Mike Trout Continues To Do Mike Trout Things

Mike Trout is one of the greatest baseball players of this generation already, but he’s just getting started.

(Ross D. Franklin / Associated Press)

Trout has already been an amazing player throughout his career. His career slash line is .308/.408/.566, which is already great alone. Our own Jeremy Frank tweeted about Trout’s astronomically high WAR since joining the league in 2011:

Another statistic to keep in mind is that his career WAR (51.7) is higher than Baltimore Orioles third baseman Manny Machado (25.5) and Washington Nationals outfielder Bryce Harper’s (23.8) combined.

This season, he has gone above beyond.

His slash line in the 2017 season is .350/.466/.757. He also has hit 14 home runs and batted in 34 runs. To put things in perspective, here are Trout’s batting totals and their ranking in the MLB:

Batting Average (.350): 6th, 2nd in AL
On-Base Percentage (.466): 1st
Slugging Percentage (.757): 1st
Home Runs (14): 2nd
RBI (34): 7th
Runs (31): 9th in MLB, 1st in AL
OPS (1.223): 1st
wOBA (.487): 2nd
wRC+ (224): 1st
WAR (3.2): 1st

Many have asked, how did Trout get to this point in his career? I’d say that like fine wine, Trout has improved with age and experience. Remember in 2011 when he slashed .220/.281/.390 and only walked nine times in 40 games?

In 41 more plate appearances and the same number of games this season, Trout has walked 20 extra times. He’s seeing the ball better, his swing is more compact and he’s using his legs more.

Check out this video from 2011:

There are few things that stand out with his rookie tape. His stance is more closed off, which wouldn’t allow him to barrel as many inside pitches. He didn’t use much of his lower body in this swing, causing him to fly out. His arms and hands look good in this particular motion.

It is a far cry from where he is this season.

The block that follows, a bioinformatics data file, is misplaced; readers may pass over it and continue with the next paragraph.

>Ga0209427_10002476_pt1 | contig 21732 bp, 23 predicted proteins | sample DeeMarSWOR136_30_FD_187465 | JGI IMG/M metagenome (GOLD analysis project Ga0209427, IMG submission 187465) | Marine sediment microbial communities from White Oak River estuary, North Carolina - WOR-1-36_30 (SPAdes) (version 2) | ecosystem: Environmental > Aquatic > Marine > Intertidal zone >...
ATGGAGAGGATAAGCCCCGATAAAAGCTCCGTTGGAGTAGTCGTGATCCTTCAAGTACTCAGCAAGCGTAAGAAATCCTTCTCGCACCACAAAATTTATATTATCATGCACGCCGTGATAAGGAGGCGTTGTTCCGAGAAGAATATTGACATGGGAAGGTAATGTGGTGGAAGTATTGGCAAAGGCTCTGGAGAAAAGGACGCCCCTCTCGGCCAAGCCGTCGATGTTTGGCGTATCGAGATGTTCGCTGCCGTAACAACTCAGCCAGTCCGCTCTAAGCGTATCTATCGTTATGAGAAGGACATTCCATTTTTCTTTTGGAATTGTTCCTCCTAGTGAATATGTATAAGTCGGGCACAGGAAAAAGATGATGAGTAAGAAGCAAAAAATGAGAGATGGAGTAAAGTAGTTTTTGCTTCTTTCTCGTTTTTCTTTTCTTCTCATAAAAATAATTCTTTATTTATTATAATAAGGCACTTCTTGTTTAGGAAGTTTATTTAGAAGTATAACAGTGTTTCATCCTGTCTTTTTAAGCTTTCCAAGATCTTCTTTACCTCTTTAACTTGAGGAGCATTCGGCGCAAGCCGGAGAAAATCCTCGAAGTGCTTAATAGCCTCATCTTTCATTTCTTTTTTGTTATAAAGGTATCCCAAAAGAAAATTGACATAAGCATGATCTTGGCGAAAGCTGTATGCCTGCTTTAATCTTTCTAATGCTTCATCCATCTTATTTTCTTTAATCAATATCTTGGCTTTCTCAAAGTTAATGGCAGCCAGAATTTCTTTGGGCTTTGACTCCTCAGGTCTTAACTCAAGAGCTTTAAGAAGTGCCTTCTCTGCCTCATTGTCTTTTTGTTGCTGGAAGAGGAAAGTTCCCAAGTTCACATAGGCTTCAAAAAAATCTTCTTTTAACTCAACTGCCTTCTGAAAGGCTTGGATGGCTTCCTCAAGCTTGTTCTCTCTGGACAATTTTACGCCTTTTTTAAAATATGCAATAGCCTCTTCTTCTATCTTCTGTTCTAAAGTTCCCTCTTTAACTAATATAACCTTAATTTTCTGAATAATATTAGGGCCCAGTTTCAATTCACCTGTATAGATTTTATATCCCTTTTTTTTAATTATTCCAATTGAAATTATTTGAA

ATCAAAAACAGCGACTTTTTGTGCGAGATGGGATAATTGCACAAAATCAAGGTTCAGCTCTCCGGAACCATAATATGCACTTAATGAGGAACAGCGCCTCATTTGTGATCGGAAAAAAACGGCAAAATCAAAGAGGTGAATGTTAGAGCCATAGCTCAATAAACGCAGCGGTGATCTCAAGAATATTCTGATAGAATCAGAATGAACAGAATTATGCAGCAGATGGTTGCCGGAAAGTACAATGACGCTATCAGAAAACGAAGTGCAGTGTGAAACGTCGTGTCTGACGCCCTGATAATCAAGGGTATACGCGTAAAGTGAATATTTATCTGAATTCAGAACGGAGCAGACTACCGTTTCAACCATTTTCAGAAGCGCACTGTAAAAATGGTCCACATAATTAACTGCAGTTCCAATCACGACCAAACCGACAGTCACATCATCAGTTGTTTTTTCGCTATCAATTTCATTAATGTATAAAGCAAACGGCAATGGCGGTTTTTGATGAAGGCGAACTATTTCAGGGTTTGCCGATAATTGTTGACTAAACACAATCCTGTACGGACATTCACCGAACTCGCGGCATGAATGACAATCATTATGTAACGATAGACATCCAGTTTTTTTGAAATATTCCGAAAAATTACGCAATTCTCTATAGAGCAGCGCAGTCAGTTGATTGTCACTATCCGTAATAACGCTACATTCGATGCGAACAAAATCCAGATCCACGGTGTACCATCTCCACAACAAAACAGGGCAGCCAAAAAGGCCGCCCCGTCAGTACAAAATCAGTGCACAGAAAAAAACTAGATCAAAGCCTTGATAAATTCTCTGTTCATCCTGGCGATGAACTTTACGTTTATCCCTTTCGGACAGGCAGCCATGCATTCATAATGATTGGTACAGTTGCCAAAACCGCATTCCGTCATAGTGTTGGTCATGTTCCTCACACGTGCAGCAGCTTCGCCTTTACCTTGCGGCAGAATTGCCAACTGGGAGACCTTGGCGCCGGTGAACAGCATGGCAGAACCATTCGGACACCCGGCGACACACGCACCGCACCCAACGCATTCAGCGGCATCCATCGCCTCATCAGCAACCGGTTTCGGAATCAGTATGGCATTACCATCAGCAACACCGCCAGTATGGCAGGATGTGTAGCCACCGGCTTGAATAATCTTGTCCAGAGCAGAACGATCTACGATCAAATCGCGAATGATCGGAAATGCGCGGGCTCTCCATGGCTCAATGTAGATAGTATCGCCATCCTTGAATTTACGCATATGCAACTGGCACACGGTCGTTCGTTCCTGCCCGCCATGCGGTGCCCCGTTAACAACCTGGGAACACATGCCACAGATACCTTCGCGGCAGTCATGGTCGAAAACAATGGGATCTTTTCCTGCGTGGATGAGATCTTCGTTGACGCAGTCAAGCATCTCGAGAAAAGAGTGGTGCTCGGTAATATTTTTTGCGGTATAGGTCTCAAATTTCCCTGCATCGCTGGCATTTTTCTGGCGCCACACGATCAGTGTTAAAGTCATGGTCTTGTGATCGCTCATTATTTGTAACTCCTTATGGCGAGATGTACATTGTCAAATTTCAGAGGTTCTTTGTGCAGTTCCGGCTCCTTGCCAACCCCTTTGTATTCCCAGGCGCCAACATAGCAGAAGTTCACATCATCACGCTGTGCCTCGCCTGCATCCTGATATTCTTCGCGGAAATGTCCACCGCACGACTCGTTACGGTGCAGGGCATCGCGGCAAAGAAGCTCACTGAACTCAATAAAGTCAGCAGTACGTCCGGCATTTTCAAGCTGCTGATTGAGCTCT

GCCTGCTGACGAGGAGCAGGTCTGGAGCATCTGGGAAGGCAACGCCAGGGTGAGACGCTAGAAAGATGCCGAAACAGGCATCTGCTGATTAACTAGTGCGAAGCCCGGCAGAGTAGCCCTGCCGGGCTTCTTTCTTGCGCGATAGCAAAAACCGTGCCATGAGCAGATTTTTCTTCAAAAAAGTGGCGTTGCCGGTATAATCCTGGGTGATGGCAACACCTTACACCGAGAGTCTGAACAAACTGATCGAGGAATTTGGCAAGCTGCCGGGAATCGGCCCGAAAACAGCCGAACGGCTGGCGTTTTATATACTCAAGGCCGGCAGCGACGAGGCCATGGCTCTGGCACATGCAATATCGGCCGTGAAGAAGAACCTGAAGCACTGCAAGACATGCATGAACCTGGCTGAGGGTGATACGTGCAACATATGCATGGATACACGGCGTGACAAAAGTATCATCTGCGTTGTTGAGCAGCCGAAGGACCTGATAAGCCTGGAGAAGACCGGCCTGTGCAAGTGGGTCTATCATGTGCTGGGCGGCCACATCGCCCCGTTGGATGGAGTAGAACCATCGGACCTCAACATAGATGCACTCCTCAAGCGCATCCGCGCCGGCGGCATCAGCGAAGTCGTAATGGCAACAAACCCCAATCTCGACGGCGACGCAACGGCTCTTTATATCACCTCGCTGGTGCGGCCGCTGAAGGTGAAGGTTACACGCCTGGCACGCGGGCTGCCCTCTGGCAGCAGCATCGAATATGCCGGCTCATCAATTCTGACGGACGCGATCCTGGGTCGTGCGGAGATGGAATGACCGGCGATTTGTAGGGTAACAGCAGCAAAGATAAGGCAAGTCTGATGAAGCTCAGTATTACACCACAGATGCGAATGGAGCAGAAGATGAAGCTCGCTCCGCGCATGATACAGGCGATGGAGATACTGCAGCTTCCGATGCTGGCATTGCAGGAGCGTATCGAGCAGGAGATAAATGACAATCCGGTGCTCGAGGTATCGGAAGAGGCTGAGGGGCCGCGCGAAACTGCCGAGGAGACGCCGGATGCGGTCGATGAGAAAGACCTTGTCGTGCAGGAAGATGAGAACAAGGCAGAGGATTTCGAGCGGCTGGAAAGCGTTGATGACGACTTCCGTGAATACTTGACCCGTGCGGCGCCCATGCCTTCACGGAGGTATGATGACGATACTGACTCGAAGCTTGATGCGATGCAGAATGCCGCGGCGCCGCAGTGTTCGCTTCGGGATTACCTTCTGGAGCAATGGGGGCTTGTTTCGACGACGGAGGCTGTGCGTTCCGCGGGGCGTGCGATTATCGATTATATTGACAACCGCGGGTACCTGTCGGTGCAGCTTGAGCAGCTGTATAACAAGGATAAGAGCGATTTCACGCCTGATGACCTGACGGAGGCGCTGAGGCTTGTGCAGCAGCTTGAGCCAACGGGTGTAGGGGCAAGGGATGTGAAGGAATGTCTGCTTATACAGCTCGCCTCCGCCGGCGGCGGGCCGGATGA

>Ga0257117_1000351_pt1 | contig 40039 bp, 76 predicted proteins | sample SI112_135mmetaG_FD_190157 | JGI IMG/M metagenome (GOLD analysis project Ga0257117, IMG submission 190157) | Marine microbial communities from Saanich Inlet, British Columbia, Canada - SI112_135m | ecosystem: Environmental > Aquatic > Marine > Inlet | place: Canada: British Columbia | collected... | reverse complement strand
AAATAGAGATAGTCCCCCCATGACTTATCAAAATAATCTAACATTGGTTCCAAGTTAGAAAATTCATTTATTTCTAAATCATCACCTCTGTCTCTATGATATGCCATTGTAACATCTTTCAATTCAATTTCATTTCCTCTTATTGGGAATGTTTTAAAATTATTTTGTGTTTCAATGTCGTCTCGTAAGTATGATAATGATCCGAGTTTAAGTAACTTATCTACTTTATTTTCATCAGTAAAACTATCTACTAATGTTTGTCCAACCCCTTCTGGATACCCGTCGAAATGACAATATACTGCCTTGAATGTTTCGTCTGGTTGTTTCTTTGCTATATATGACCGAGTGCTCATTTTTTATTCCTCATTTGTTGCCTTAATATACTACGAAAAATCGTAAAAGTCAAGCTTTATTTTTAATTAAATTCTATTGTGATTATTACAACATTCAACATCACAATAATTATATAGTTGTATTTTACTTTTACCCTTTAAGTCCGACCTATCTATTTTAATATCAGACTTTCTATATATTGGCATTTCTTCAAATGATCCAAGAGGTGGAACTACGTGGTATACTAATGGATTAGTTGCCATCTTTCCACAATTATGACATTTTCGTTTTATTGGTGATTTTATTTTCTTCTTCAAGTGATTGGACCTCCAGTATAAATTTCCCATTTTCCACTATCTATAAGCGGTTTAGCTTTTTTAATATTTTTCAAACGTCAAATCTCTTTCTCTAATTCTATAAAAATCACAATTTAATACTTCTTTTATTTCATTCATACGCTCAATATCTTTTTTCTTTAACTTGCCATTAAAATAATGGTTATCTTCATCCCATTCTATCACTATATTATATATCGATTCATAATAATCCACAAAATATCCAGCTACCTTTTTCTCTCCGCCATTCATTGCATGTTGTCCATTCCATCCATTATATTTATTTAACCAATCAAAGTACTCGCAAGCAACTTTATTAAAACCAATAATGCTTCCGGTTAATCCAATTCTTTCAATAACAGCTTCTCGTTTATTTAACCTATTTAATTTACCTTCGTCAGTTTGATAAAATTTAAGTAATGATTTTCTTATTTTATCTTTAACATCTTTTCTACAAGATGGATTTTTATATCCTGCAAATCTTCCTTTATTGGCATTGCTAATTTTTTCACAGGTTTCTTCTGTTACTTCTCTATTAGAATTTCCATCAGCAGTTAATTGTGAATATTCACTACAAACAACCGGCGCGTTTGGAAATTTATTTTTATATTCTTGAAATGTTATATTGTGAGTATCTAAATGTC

2017:

In this video, you can see Trout has opened up his stance slightly, allowing him to turn on inside pitches. He has also added a higher leg kick to his repertoire. His hips rotate immediately when the pitch comes close and his explosiveness has increased.

Trout has lessened his strikeout rate every year since his 2014 season, where it was at its highest (26.1 percent). In 2015, it dropped to 23.2. In 2016, it was 20.1. This season, his strikeout rate (19.3) is at the lowest it has been since 2013, where he held a 19.0 rate.

His walk rate has also improved greatly in comparison to his first four seasons. From 2011–16, Trout’s combined walk rate was 13.7. By comparison, in 2017 he has walked 16.5 of the time.

Another thing Trout has done this season is lay off of pitches outside of the zone. Despite his numbers not being great outside of the strike zone, it is because he doesn’t chase bad pitches.

In past seasons, Trout chased more pitches outside of the zone:

This season, he has laid off of those pitches and has consistently made contact on pitches that have been within the zone:

This should be scary for opposing pitchers. He’s even gotten so good that New York Mets manager Terry Collins considered walking Trout with the bases loaded. Although he could cool down, it’s time to acknowledge him for what he is: The undisputed best player in baseball.